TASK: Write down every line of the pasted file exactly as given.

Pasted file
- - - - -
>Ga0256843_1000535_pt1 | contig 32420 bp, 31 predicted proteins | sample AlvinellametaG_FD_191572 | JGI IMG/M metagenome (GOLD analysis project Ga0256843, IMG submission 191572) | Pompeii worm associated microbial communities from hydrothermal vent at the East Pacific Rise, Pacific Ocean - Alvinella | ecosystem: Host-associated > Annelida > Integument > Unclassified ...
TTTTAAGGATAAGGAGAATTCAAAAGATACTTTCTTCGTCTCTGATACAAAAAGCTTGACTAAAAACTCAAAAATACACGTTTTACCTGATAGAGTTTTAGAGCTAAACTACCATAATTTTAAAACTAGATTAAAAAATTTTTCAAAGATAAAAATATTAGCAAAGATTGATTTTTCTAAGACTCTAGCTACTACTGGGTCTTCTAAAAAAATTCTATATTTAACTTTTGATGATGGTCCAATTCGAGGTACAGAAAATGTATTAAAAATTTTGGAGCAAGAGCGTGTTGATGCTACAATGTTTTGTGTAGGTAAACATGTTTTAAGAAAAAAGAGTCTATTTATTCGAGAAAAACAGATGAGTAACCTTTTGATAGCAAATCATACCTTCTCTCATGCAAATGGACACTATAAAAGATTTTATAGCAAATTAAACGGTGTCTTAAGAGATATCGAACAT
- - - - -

>Ga0256843_1000535_pt1 | contig 32420 bp, 31 predicted proteins | sample AlvinellametaG_FD_191572 | JGI IMG/M metagenome (GOLD analysis project Ga0256843, IMG submission 191572) | Pompeii worm associated microbial communities from hydrothermal vent at the East Pacific Rise, Pacific Ocean - Alvinella | ecosystem: Host-associated > Annelida > Integument > Unclassified ...
TTTTAAGGATAAGGAGAATTCAAAAGATACTTTCTTCGTCTCTGATACAAAAAGCTTGACTAAAAACTCAAAAATACACGTTTTACCTGATAGAGTTTTAGAGCTAAACTACCATAATTTTAAAACTAGATTAAAAAATTTTTCAAAGATAAAAATATTAGCAAAGATTGATTTTTCTAAGACTCTAGCTACTACTGGGTCTTCTAAAAAAATTCTATATTTAACTTTTGATGATGGTCCAATTCGAGGTACAGAAAATGTATTAAAAATTTTGGAGCAAGAGCGTGTTGATGCTACAATGTTTTGTGTAGGTAAACATGTTTTAAGAAAAAAGAGTCTATTTATTCGAGAAAAACAGATGAGTAACCTTTTGATAGCAAATCATACCTTCTCTCATGCAAATGGACACTATAAAAGATTTTATAGCAAATTAAACGGTGTCTTAAGAGATATCGAACAT